and, quoting the government—
'by UNHCR within the regional processing arrangement'. The practical implications for this are not fully clear to us.
Come on. You are not only dudding the Australian people; you are also dudding yourselves. This is an inhumane policy. We will see the mental health epidemics that we saw last time. The Labor Party's Pacific solution is going to be as harsh, as mean, as cruel, as dangerous as John Howard's was. And it will fail. It will fail because people need proper protection. People will continue to keep running until they feel they have a safer option.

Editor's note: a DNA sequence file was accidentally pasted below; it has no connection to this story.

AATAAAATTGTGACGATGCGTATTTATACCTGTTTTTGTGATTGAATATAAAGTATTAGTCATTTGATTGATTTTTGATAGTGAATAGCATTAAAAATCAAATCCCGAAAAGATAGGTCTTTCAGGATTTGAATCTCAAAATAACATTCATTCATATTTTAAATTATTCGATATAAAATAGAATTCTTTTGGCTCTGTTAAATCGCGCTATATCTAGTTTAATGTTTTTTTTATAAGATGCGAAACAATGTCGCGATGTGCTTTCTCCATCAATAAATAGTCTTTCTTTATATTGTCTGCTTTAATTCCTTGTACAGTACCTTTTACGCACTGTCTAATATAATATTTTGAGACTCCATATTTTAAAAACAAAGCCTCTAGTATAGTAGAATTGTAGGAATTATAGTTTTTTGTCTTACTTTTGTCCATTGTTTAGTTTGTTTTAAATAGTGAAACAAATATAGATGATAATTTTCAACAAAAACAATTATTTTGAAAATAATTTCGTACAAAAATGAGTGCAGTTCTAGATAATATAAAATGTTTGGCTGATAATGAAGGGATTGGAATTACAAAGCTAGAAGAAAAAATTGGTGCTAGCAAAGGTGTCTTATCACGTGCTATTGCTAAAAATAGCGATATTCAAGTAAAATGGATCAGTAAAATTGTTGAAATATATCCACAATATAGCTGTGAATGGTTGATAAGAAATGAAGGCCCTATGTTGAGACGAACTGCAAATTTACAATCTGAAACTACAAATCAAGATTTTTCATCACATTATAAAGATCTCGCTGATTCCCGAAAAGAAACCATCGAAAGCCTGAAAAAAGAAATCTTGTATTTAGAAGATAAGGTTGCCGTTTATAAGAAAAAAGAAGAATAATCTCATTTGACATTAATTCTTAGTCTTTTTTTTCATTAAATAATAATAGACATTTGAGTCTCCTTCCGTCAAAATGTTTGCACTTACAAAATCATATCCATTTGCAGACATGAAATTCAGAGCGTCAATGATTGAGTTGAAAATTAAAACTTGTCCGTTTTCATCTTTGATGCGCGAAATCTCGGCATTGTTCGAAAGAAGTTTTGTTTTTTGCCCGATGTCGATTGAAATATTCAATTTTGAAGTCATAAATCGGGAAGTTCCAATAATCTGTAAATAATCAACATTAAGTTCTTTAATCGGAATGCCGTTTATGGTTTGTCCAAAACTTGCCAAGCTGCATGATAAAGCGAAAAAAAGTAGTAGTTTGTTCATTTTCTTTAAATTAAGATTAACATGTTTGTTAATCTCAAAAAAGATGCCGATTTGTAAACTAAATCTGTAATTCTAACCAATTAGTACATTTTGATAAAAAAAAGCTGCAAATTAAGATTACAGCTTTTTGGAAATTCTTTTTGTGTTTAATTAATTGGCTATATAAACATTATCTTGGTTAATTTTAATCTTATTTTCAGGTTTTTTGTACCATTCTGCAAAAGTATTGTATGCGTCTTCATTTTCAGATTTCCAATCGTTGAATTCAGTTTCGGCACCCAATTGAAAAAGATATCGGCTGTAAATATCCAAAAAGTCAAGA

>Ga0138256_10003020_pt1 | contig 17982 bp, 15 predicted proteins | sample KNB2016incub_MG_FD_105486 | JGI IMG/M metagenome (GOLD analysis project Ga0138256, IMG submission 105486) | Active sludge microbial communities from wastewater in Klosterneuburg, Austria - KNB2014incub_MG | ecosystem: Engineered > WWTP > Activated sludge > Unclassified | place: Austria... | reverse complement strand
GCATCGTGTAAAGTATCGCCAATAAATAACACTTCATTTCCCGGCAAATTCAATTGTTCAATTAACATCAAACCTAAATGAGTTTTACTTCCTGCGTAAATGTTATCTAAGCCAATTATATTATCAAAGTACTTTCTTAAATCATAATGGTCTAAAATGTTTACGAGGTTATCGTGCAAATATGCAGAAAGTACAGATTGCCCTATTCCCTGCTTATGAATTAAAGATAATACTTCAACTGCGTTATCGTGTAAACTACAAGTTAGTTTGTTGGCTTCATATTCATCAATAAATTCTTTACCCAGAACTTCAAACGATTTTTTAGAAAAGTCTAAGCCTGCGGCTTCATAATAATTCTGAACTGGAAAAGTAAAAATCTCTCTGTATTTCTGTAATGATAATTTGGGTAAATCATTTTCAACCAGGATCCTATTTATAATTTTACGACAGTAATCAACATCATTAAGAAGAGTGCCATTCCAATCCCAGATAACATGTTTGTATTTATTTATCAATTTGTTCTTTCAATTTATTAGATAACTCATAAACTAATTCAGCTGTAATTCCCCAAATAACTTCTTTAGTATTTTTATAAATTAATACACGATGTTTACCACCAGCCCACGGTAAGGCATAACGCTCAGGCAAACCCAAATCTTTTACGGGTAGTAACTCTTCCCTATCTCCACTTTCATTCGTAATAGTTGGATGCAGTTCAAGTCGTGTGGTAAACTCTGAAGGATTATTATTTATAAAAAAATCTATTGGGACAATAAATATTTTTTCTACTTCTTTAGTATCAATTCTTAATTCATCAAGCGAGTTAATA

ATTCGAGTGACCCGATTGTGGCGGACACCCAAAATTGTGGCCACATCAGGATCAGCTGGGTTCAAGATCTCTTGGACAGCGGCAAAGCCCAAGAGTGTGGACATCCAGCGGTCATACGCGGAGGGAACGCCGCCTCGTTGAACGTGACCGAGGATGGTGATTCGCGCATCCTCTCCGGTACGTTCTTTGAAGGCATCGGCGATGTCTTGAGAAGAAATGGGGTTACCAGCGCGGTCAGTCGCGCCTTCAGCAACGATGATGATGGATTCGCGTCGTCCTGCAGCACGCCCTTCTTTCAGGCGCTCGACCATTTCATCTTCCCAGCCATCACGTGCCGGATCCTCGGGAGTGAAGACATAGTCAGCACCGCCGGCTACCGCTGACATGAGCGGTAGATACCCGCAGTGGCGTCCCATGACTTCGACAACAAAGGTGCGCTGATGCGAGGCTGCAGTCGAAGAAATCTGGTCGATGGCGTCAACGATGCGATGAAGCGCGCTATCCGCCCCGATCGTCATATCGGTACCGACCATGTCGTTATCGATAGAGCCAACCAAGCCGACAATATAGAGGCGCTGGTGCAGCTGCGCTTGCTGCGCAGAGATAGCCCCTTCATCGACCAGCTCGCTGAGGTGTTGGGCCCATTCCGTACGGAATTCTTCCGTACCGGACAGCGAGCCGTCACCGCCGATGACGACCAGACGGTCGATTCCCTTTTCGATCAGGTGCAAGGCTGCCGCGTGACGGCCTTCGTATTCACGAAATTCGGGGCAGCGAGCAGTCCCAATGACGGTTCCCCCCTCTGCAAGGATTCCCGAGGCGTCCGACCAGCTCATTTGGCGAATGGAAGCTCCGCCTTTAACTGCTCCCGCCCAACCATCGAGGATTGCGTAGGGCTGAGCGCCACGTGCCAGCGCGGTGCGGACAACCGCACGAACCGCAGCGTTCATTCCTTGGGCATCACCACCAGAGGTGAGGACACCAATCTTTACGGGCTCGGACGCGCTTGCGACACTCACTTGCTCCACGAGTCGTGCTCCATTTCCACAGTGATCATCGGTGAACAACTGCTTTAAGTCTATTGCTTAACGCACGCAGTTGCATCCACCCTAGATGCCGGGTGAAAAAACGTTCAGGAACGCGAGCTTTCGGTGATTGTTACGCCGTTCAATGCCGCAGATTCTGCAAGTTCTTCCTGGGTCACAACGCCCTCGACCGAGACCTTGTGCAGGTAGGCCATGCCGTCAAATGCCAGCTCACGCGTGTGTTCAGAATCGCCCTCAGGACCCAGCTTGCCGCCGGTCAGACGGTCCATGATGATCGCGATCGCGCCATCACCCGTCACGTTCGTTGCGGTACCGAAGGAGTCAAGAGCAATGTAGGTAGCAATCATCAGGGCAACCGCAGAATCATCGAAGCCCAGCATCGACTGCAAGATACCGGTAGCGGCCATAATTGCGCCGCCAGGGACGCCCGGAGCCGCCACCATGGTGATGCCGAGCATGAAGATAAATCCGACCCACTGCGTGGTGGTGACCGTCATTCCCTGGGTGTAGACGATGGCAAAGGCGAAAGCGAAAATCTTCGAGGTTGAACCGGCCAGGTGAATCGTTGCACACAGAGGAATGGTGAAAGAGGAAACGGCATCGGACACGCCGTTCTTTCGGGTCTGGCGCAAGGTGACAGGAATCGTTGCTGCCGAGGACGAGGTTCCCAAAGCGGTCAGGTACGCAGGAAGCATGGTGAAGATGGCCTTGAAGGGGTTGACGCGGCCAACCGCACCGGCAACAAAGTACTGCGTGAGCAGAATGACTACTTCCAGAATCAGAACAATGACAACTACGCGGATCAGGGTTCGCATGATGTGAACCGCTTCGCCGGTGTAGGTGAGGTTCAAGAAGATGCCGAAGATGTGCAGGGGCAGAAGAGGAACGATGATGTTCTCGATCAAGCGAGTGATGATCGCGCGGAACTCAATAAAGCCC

The long-term indefinite detention that this government has so forcefully grabbed hold of is in stark contradiction to our obligations under the refugee convention. And that is why organisations around the country strongly oppose this designation put forward by the government today: Amnesty International, the Refugee Council, Asylum Seeker Resource Centre, the Australian Council of Trade Unions, the Australian Council of Social Services, the Federation of Ethnic Communities' Councils, the Australian Nursing Federation, the Australian Medical Association—the list goes on and on and on. Oh, and this one is very interesting: Labor for Refugees. You know what? There is no Greens for Refugees. We do not need a Greens for Refugees, because it is very clear what our policy is and what we stand for. And we do not stand for adopting John Howard's policy, Tony Abbott's policy, introducing it as our own and thinking that we can just dump refugees offshore, out of sight and out of mind.